Le Sage, V.; Kormuth, K.A.; Nturibi, E.; Lee, J.M.; Frizzell, S.A.; Myerburg, M.M.; Bloom, J.D.; Lakdawala, S.S. Cell-Culture Adaptation of H3N2 Influenza Virus Impacts Acid Stability and Reduces Airborne Transmission in Ferret Model. Viruses2021, 13, 719.
Le Sage, V.; Kormuth, K.A.; Nturibi, E.; Lee, J.M.; Frizzell, S.A.; Myerburg, M.M.; Bloom, J.D.; Lakdawala, S.S. Cell-Culture Adaptation of H3N2 Influenza Virus Impacts Acid Stability and Reduces Airborne Transmission in Ferret Model. Viruses 2021, 13, 719.
Airborne transmission of seasonal and pandemic influenza viruses is responsible for their epidemiological success and public health burden in humans. Efficient airborne transmission of H1N1 influenza virus relies on receptor specificity and pH of fusion of the surface glycoprotein hemagglutinin (HA). In this study, we examine the role of HA pH of fusion on transmissibility of a cell culture-adapted H3N2 virus. Mutations in the HA head at positions 78 and 212 of A/Perth/16/2009 (H3N2), which were selected after cell culture adaptation, decrease the acid stability of the virus from a pH of 5.5 (WT) to 5.8 (mutant). In addition, we observed that this mutant H3N2 virus replicated to higher titers in cell culture but had reduced airborne transmission in the ferret model. These data demonstrate that, like H1N1 HA, the pH of fusion for H3N2 HA is a determinant of efficient airborne transmission. Surprisingly, we demonstrate that the NA segment noncoding regions can impact the pH of fusion of reassortant viruses. Taken together, our data confirm that HA acid stability is an important characteristic of epidemiologically successful human influenza viruses and is influenced by HA/NA balance.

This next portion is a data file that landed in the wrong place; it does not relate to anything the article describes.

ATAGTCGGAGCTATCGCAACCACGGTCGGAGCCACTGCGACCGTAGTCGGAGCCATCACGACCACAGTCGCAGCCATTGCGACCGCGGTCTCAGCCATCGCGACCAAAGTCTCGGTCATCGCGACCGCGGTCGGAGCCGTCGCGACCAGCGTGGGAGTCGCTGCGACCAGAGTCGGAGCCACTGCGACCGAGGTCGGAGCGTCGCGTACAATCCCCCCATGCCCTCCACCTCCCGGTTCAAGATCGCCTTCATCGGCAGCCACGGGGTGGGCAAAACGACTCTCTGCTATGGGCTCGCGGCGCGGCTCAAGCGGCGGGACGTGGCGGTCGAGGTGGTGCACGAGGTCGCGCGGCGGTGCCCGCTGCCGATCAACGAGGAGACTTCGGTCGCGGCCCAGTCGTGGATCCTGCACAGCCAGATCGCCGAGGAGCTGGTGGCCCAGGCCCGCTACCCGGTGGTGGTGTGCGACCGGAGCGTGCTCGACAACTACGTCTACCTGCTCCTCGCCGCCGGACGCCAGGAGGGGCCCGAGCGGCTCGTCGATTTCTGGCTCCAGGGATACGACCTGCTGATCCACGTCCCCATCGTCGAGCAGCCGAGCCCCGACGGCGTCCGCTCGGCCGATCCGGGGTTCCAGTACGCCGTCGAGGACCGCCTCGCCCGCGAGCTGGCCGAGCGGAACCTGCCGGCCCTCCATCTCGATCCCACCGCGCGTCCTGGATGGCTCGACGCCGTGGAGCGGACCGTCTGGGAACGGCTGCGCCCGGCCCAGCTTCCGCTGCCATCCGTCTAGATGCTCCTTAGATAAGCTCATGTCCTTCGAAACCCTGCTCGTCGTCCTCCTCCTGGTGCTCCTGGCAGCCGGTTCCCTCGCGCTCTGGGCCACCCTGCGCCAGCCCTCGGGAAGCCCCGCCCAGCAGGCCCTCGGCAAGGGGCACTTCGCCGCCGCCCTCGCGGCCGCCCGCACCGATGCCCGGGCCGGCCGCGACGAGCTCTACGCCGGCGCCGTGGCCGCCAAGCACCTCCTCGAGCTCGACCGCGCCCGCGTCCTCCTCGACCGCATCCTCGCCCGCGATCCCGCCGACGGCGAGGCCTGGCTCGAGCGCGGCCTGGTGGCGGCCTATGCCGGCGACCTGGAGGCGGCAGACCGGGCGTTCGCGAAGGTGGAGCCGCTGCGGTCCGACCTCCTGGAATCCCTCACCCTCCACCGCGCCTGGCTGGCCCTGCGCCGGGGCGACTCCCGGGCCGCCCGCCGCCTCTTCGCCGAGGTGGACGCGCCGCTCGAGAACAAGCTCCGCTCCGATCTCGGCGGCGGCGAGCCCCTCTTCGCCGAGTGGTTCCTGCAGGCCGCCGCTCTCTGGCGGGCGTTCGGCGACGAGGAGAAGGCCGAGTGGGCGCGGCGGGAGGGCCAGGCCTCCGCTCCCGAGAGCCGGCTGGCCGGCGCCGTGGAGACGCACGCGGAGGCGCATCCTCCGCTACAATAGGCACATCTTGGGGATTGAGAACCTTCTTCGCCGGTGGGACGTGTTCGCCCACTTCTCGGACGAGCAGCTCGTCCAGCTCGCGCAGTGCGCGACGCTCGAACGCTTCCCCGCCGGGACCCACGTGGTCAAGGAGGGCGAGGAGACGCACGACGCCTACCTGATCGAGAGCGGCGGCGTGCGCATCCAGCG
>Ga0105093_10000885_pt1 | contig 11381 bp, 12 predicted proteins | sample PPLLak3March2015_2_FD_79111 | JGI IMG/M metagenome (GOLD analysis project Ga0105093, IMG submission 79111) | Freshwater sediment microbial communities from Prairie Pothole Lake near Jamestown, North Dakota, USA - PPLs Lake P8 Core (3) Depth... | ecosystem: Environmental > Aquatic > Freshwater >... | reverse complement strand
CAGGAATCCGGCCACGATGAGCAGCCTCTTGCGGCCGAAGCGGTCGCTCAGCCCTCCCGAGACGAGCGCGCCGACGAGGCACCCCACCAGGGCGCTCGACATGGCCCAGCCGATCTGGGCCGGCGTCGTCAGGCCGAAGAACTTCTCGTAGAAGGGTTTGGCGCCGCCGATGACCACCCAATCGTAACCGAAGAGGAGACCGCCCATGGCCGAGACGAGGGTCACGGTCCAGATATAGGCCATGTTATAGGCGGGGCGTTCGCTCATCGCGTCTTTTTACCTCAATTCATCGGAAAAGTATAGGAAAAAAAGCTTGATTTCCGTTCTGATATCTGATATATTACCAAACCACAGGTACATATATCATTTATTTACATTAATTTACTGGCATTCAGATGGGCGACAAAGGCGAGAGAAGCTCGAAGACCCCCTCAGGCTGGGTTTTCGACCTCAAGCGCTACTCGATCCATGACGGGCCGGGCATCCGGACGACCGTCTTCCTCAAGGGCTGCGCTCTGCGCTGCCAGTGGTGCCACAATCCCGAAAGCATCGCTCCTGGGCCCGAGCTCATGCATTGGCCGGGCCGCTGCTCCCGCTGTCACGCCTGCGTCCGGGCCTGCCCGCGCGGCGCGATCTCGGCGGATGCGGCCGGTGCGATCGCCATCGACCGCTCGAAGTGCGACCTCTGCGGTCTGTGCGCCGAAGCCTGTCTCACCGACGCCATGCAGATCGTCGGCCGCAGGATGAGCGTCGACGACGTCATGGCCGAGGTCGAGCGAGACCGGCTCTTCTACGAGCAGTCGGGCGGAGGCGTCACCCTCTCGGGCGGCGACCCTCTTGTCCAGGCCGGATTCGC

This is an open access article distributed under the Creative Commons Attribution License which permits unrestricted use, distribution, and reproduction in any medium, provided the original work is properly cited.